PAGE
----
I feel there are probably many readers, like me, who feel a shiver down their spine when they think of the times they spent or are spending on cold, wet, and windy days and nights handling mooring ropes and wires, fore and aft, when transiting locks and canals around the world.
But it would appear, at least for those seafarers working on vessels transiting the locks on the mighty Saint Lawrence Seaway, there is help ‘at hand’. This is in the form of the innovative, now fully operational and deployed hands-free mooring (HFM) system in place throughout the seaway, which I am sure will get a ‘thumbs-up’ of approval from them.
The US Department of Transportation’s Saint Lawrence Seaway Development Corporation (SLSDC) has announced that Hands-Free Mooring (HFM) technology is fully deployed throughout the Saint Lawrence Seaway. The new technology revolutionises the method for locking vessels through the Seaway and is the most important technological advance since the Seaway’s opening in 1959.
“This new technology is a significant modernisation of the St Lawrence Seaway’s infrastructure, and will enhance workplace safety, lower operating costs for carriers, and decrease vessel transit times through the locks,” said US Transportation Secretary Elaine L Chao.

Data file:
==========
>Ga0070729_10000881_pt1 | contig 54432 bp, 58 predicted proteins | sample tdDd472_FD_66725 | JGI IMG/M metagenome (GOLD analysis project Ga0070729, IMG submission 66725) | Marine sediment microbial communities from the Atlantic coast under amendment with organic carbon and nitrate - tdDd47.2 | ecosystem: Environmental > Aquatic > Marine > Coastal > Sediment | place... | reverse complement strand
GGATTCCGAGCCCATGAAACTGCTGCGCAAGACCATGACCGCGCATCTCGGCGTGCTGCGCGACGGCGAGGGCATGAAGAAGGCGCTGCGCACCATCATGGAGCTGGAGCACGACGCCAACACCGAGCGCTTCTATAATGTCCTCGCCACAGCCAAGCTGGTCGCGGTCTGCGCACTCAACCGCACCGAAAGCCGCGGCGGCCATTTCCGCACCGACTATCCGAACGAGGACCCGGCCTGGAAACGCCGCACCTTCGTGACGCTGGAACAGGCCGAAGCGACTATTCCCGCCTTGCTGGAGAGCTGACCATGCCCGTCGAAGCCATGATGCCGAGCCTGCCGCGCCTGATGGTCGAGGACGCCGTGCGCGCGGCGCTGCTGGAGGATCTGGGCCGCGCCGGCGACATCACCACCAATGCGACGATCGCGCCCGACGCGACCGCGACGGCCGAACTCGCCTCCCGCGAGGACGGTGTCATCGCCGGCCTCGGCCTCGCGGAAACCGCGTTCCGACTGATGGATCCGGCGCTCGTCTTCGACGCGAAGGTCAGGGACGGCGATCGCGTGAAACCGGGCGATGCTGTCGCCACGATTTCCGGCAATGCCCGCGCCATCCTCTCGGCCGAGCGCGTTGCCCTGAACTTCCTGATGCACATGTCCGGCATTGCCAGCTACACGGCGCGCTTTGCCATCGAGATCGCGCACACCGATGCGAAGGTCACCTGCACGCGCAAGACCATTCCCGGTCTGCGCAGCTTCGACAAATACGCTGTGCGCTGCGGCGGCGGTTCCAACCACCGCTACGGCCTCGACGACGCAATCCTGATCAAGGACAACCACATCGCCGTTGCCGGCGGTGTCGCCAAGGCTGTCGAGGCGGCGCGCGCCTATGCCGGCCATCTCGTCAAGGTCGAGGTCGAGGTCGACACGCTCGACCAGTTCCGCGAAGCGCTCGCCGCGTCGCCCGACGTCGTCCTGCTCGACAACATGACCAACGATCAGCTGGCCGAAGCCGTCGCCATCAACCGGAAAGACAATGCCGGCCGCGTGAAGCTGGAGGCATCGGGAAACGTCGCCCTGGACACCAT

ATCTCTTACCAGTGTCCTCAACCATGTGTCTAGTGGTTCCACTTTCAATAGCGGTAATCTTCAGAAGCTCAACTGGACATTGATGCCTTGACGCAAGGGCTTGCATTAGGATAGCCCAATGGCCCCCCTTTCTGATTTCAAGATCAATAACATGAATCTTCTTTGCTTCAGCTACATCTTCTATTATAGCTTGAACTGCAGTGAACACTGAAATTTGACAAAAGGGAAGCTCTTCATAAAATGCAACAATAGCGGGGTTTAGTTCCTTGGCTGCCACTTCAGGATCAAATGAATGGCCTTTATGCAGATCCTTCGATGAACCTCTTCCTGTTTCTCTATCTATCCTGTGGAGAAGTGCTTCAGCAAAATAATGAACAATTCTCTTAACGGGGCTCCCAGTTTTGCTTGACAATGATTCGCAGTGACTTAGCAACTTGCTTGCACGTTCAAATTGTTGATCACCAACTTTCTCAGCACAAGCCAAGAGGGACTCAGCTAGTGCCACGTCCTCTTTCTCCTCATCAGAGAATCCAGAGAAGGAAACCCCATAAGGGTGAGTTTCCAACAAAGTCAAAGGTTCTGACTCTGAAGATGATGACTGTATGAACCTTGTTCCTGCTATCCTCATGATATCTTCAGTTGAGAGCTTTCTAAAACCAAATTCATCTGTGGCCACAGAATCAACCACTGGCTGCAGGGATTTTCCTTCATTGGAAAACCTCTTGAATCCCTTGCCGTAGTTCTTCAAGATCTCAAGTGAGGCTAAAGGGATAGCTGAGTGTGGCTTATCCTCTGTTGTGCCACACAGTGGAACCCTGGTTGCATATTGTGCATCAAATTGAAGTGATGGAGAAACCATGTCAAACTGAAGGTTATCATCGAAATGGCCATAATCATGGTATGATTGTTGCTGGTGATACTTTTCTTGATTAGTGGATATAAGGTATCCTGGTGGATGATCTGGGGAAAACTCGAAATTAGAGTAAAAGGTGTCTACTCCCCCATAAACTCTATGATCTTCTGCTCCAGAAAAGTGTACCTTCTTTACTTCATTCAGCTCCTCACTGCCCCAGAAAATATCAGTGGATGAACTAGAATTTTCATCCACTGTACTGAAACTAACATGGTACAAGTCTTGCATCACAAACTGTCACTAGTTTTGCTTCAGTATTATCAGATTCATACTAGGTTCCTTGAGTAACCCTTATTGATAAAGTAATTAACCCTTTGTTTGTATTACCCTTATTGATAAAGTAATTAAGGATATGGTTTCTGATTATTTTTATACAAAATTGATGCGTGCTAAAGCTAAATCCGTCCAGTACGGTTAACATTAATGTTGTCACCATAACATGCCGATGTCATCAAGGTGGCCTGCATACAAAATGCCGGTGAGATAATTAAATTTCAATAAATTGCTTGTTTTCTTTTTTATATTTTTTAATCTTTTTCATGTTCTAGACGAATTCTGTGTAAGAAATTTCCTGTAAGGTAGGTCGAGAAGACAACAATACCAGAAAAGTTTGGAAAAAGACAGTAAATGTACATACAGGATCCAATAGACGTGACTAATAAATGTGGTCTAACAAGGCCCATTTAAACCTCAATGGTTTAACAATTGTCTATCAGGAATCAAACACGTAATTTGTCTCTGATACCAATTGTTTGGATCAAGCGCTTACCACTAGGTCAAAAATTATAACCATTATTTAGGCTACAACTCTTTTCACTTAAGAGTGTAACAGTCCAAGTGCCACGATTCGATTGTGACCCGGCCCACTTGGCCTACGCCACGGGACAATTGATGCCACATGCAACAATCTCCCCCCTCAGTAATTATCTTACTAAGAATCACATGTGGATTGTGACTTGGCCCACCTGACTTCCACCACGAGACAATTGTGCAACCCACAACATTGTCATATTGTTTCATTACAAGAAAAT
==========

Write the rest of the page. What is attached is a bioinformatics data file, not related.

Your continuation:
The SLSDC invested $23 million to install HFM technology in the US Snell Lock and the US Eisenhower Lock. The Seaway’s HFM project is the first use of this technology for an inland waterway, and the SLSDC has prepared its workforce with the skills necessary to implement the new system.
“The Saint Lawrence Seaway Development Corporation has a long history of implementing technological innovations to improve the safety and efficiency of its operations,” said SLSDC Deputy Administrator Craig H Middlebrook. “Hands-Free Mooring will dramatically improve the vessel transit experience through the Seaway by enhancing safety and achieving greater efficiencies in freight movement.”
The HFM system uses vacuum pads, each of which provides up to 20 tons of holding force. The vacuum pads are mounted on vertical rails inside the lock chamber wall to secure the ship during the lockage process as it is raised or lowered while keeping it a fixed distance from the lock wall. The last step in the lockage operation consists of releasing the vacuum and retracting the pads so that the vessel can sail safely out of the lock.